Articles

Pastor Theologians, The Gospel, and the Ministry of Racial Conciliation by Benjamin D. Espinoza

Pastor Theologians, The Gospel, and the Ministry of Racial Conciliation Benjamin D. Espinoza Benjamin Espinoza (MA, Asbury Theological Seminary) is a PhD student at Michigan State University. His research explores theological education, leadership, vocation, and diversity in churches and seminaries. He is a fellow with the Center for Pastor Theologians and serves on the board of the Association of Youth Ministry Educators. Abstract: Evangelicalism has a historically tenuous relationship with racial conciliation. As our nation becomes increasingly diverse, we must rethink our approaches to racial conciliation. The purpose of this article is to give pastor theologians a vision and plan for developing a rich ministry of racial conciliation. The paper will situate racial conciliation as a gospel issue that demands a response. Next, the article will explore how scholars have reflected on the source, nature, and solutions to racism. Finally, I develop key practices and implications that will assist pastor theologians in being agents of racial conciliation in both ecclesial and academic spaces. Key Words: Race, evangelicalism, pastor theologian, racial conciliation, social justice, gospel Share this on:

A Way Forward for Pastor-Apologists: Navigating the Apologetic Method Debate by Joshua D. Chatraw

A Way Forward for Pastor-Apologists: Navigating the Apologetic Method Debate Joshua D. Chatraw Joshua Chatraw (PhD, Southeastern Baptist Theological Seminary) is Associate Professor of Theology and Apologetics and the Executive Director of The Center for Apologetics and Cultural Engagement at Liberty University. Introduction When discussing apologetics with pastors, I routinely hear two types of responses concerning method: frustration and confusion.1 While often having been taught a particular approach that seems logical and fits within their theological tradition, they nevertheless find the approach is too confining. “Real life discussions do not work like that,” they tell me. The systems they learned in seminary classes made sense but in the messiness of ministry they often fall short. Dealing with people who don’t primarily theorize their way through life or who seem to have completely different operational frameworks, they become either frustrated with their neighbors or dissatisfied with apologetics as they understand it (and often both). Others are simply confused by the various methods, and when they try to delve into the methodological discussions they find some of the disputes akin to theological hair splitting and the polarizing tone uninviting. In hopes of alleviating some of this confusion and frustration, this article will…

What Worship Leaders Need Their Pastors to Know: A Call to Theological Leadership in Worship by Matthew Ward

What Worship Leaders Need Their Pastors to Know: A Call to Theological Leadership in Worship Matthew Ward Matthew Ward (PhD, Southwestern Baptist Theological Seminary) is the Associate Pastor of First Baptist Church, Thomson GA, and has led music ministries for almost twenty years. He is also a Fellow of the Center for Pastor Theologians. Abstract: Many pastors today do not understand their role in their church’s worship—they have not received training in the principles of corporate worship and someone else on staff has the title of “worship leader.” That elusive role is to provide theological leadership to the worship ministries of the local church. Theological leadership assumes that pastors have done the work of developing a theology of worship. It then involves two steps: contextualizing that theology to their unique local church and communicating it effectively with that local church. While there are many examples of a theology of worship available to consider, there are few examples of a contextualized theology; this article offers two that are still general enough to glean benefits and pitfalls. Communication is a two-way process. If pastors are to be effective theological leaders, they must cultivate meaningful relationships—particularly with their worship leaders, listen and learn,…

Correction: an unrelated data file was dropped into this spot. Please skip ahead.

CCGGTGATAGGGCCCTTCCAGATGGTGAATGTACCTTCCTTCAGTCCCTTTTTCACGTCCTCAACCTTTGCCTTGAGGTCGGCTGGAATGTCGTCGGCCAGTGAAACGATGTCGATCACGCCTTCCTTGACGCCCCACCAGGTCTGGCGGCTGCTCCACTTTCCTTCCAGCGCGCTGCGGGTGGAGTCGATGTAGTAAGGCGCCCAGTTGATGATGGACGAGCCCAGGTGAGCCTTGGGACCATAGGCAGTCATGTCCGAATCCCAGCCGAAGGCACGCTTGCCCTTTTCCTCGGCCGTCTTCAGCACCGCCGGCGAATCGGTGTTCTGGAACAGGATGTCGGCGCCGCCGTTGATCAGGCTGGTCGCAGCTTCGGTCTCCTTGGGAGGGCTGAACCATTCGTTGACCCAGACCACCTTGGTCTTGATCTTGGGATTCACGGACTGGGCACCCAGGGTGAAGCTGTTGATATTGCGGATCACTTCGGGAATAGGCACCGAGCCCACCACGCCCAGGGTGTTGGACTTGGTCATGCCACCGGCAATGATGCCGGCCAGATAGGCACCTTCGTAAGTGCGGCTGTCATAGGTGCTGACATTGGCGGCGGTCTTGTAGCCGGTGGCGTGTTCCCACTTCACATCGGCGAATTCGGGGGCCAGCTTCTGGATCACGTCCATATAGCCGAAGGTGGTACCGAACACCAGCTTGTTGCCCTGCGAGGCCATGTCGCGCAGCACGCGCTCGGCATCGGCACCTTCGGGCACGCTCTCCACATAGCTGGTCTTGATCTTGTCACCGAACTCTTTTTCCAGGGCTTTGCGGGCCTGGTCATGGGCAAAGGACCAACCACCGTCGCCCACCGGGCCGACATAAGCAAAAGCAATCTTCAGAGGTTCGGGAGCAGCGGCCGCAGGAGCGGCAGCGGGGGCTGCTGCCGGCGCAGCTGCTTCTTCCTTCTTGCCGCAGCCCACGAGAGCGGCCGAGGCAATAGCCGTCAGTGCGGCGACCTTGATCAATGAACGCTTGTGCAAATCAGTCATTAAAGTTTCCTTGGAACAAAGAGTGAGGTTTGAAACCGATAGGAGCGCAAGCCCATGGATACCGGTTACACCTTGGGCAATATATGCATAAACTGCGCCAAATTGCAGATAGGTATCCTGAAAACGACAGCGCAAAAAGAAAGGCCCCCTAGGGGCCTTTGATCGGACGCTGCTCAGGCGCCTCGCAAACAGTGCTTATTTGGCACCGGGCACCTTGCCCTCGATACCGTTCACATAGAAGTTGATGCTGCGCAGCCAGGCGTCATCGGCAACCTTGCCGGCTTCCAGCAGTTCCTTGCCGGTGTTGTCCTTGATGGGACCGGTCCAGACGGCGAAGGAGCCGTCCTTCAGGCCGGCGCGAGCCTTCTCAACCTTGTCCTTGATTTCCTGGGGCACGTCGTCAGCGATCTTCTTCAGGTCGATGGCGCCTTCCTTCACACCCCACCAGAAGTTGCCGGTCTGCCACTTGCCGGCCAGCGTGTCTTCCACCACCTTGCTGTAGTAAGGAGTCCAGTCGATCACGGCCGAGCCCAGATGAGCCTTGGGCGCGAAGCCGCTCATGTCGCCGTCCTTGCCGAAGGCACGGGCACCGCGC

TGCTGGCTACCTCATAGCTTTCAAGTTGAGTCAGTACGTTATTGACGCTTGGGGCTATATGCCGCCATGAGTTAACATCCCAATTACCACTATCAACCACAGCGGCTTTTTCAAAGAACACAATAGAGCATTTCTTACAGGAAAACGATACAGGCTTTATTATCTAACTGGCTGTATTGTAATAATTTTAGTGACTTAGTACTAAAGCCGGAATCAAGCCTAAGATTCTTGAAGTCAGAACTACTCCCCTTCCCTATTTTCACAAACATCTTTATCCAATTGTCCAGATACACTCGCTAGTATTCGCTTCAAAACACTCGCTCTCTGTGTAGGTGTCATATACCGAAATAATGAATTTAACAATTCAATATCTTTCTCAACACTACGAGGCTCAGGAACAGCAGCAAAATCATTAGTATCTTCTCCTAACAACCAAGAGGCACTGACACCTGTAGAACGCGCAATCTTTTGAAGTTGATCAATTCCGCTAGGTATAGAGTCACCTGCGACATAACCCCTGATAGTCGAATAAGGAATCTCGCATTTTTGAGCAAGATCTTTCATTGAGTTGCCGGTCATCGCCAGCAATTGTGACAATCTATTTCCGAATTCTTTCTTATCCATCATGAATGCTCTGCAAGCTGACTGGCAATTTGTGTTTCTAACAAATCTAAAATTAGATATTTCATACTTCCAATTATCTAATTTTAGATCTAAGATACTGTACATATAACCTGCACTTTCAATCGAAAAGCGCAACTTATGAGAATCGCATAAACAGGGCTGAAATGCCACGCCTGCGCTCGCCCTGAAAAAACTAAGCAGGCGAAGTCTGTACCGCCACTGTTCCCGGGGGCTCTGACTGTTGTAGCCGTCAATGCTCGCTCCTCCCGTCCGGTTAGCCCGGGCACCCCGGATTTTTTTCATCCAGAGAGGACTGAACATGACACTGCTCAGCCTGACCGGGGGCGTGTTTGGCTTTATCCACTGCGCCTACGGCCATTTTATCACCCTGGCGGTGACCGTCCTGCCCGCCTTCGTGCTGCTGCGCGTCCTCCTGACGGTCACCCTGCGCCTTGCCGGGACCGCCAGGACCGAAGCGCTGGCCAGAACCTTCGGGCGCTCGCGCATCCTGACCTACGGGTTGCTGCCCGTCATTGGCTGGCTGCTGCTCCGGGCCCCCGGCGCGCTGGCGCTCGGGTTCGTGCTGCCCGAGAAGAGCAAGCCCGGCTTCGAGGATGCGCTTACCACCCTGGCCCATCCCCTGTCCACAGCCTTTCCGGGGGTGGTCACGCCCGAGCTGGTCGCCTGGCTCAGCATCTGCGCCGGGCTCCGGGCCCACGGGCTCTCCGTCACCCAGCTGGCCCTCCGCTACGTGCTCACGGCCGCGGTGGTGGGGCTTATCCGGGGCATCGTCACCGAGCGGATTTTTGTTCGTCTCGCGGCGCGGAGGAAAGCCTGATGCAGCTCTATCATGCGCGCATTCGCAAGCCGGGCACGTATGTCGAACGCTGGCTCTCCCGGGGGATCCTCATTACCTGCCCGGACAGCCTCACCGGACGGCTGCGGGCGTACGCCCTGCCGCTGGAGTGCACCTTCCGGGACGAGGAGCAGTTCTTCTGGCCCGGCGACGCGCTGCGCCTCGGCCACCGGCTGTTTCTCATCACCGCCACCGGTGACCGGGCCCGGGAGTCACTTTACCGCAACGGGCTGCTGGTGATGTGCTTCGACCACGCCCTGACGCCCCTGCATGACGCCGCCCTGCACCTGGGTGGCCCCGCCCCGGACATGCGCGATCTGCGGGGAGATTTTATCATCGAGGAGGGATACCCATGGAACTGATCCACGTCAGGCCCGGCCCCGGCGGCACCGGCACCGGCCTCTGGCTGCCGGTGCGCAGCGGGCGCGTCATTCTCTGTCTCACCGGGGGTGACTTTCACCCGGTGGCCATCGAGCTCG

Current Issues in Pastoral Theology: An Editorial Introduction by Justin L. McLendon

Current Issues in Pastoral Theology: An Editorial Introduction Justin L. McLendon, Executive Editor Of Special Issue Justin teaches full-time at Grand Canyon University and is a Managing Editor of JBTS This special issue of the Journal of Biblical and Theological Studies features articles exploring current issues in pastoral theology. The articles within this issue address academic and ecclesial concerns across the evangelical spectrum. In keeping with the mission of JBTS—to relay content that is original and yet accessible—this issue contains articles uniquely formulated to speak to seminary students, busy ministers, and scholars academically engaged in the broad field of pastoral theology. This issue includes an even selection of articles from scholars working within various academic institutions, in addition to articles from pastors engaged in the trenches of everyday pastoral ministry. In sum, this issue offers a distinct set of voices from varied backgrounds, ministry methodologies, and denominational alliances. Share this on: